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The Wednesday Five

In this week’s Wednesday Five: Adele’s ‘Rolling Stone’ cover destroys the male gaze, Gloria Steinem on why those ’30 Under 30′ success lists are nonsense, a heartwarming documentary on girls who code, the lovely 97-year-old Margaret Thome Bekema receives her high school diploma, and Mexican conductor Alondra de la Parra makes history in the field of classical music.

 

1.

How Adele’s ‘Rolling Stone’ Cover Destroys the Male Gaze

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Notice anything novel about this recent cover of Rolling Stone magazine? Yep, Adele is fully dressed. Writing in Vice, Kat George rightfully asks: “What does it say about a culture when it’s considered “daring” to put a woman on a magazine cover without the pretense of sex?” The norm, the expectation, is a hyper-sexed and over-simplified representation of women in magazines. George adds, however, that artists like Adele are insisting their bodies are not for public consumption:

“Adele is not public property, and that’s not up for debate. When a woman puts herself in the public eye, there’s an immediate sense of entitlement to her body and her life. . . Adele is refusing to play into this. .  . This 27 year old completely obliterates the idea that women must be “seen” in order to be desired. Her whole comeback rests squarely on her merits as a singer/songwriter, rather than her visibility.”

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2.

Gloria Steinem on Why Those 30 Under 30 Success Lists are Bullsh*t

51AXya039gLIn a delightful interview with Elle magazine about her book My Life on the Road, Gloria Steinem weighs on the pressures she sees on younger women to succeed. Mattie Kahn of Elle asks her:

There is tremendous pressure right now to get a lot done when you’re still very young. It’s given rise to a whole genre of journalism. It’s created the 30-under-30 …

That is such bullshit. Listen, I am 81-years-old. I never expected to be even busier at 81, and doing more of what I love, than when I was 30. And your generation is going to live even longer, statistically speaking. You have even more time! It’s especially ridiculous to think you have to be successful when you’re so young. You should be able to adventure and not worry so much about achievement. Don’t you think it’s partly that young women think they have to have these big careers before they have a child? Don’t you think that’s part of it?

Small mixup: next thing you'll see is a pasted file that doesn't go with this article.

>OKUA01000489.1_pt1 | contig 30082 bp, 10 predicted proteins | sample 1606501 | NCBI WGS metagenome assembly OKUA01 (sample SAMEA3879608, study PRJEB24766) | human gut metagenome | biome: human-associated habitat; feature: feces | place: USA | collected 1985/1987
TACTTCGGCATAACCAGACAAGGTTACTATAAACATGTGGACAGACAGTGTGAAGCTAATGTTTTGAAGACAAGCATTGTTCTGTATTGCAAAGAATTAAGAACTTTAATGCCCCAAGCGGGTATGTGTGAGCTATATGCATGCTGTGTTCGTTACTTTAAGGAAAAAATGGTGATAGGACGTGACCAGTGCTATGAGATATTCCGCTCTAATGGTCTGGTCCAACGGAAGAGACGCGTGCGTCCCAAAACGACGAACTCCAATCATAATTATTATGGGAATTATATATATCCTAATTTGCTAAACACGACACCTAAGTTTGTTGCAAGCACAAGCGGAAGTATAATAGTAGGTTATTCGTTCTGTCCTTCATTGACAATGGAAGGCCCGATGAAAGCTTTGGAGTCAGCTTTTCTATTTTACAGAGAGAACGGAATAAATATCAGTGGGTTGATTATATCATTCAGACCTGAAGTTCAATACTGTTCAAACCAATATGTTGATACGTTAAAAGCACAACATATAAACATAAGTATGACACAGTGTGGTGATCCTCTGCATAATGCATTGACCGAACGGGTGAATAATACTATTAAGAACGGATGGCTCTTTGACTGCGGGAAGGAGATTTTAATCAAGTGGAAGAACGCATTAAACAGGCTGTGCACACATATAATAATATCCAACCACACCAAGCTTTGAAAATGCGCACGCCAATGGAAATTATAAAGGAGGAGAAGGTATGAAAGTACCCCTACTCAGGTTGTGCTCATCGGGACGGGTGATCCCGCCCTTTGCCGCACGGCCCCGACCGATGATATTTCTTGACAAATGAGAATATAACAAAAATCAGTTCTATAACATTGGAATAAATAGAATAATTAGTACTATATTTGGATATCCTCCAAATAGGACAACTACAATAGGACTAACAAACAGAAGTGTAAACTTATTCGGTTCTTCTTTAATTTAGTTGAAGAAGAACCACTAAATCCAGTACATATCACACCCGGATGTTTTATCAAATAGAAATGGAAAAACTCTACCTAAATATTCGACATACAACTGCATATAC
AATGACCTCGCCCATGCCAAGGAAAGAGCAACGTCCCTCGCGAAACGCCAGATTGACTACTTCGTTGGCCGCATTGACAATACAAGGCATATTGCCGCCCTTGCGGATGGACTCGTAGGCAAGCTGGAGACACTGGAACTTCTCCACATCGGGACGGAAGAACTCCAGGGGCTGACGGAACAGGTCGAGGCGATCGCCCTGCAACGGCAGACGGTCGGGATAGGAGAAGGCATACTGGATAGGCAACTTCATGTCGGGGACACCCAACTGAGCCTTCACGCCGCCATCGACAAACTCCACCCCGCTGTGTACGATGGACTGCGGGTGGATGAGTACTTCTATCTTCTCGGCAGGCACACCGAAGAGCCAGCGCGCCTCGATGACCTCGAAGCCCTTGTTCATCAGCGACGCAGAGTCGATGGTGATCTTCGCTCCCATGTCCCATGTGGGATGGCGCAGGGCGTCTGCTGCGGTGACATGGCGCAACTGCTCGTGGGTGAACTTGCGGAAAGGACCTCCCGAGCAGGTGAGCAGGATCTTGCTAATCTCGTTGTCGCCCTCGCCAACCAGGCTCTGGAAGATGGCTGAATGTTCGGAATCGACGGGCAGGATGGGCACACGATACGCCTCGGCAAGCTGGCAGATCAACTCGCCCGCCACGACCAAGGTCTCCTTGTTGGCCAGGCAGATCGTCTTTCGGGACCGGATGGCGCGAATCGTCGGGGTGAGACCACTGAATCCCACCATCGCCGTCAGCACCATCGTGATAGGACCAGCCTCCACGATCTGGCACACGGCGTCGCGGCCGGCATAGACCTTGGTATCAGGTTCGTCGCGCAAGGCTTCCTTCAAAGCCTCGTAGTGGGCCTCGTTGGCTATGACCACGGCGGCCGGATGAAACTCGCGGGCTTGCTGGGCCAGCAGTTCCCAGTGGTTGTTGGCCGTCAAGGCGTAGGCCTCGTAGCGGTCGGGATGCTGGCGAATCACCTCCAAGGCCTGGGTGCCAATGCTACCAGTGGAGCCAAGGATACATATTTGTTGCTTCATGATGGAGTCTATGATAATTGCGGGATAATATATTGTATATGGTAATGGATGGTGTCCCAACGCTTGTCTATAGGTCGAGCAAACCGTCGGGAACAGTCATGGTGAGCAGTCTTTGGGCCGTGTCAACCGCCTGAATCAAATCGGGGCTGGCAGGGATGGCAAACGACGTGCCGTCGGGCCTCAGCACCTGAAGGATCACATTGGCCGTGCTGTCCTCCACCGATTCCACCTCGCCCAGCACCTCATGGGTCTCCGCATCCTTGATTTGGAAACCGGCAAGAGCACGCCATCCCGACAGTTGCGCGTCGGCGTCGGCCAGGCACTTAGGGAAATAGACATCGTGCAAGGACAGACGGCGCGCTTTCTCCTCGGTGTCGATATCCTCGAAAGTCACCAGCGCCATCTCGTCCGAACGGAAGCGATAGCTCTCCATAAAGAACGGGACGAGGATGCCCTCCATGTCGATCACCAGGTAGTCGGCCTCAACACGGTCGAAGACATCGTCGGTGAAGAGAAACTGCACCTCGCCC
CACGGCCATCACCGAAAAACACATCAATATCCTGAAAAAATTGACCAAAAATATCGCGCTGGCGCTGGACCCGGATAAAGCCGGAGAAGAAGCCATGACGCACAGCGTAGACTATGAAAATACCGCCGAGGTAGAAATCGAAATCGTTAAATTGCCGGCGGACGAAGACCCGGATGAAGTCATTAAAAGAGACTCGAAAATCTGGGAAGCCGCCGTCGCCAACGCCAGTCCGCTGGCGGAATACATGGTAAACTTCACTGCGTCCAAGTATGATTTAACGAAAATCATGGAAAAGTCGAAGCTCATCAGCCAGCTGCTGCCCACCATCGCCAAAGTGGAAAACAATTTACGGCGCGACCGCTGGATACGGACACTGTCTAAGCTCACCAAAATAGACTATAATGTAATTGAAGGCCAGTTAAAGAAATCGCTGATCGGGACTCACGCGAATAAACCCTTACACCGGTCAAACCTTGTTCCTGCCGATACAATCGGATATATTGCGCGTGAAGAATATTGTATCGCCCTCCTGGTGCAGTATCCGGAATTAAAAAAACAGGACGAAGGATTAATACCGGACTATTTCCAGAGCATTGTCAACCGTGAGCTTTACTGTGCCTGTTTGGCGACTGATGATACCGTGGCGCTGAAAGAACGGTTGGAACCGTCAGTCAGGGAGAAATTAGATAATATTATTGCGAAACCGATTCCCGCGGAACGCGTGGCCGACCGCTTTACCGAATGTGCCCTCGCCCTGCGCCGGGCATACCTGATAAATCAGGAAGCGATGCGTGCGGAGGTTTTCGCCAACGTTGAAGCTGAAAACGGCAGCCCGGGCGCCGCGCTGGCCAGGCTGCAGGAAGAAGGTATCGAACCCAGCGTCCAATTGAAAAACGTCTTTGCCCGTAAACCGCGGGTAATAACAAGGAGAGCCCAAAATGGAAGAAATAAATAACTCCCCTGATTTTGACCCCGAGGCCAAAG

Yes, I suppose. It’s that sense that we need to “have it all.”

But nobody can have it all if it means doing it all. And anyway, who wants it all? Frankly, it sounds terrible. You’re a unique person. You should do what you’re suited to do. We all should. It’s the only way to be happy. That pressure is all outside. It’s external.

Read the full interview here.

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3.

New Documentary: CODEGIRL

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Join high school-aged girls from around the world as they try to better their community through technology and collaboration in this thrilling, heartfelt documentary, CODEGIRL.

By 2017, the app market will be valued at $77 Billion. Over 80% of all these developers are male. From rural Moldova to urban Brazil to suburban Massachusetts, CodeGirl, by Lesley Chilcott, producer of An Inconvenient Truth, follows teams of girl app developers and programmers from around the world who dream of holding their own in one of the world’s fastest-growing technology industries.

 

4.

A High-School Diplomat at 97

In this week’s dose of inspiration, we share with you the story of 97-year-old Margaret Thome Bekema who in 1932 dropped out of school to help her mother who was diagnosed with cancer. “I had to quit school to take over the family,” she told the local press. “It was hard, you have no idea how hard that was. I loved high school and I had lots of friends.”

This October, that school, Grand Rapids Catholic Central High School, gave Bekema an honorary high school diploma. Read more at Mashable about this incredible story of second chances.

 

5.

Mexican Conductor Alondra de la Parra Makes History

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Alondra de la Parra will be the first female chief conductor and musical director of the Queensland Symphony Orchestra, one of Australia’s three largest orchestras. “The world of major symphony orchestras is still a heavily male dominated field,” writes Sandra for NBC News. “Just to give you the scope of the sizable gender gap, Baltimore Symphony Orchestra’s Marin Alsop became the first female conductor of a major American orchestra in 2007. Less than a dozen women lead major orchestras.”

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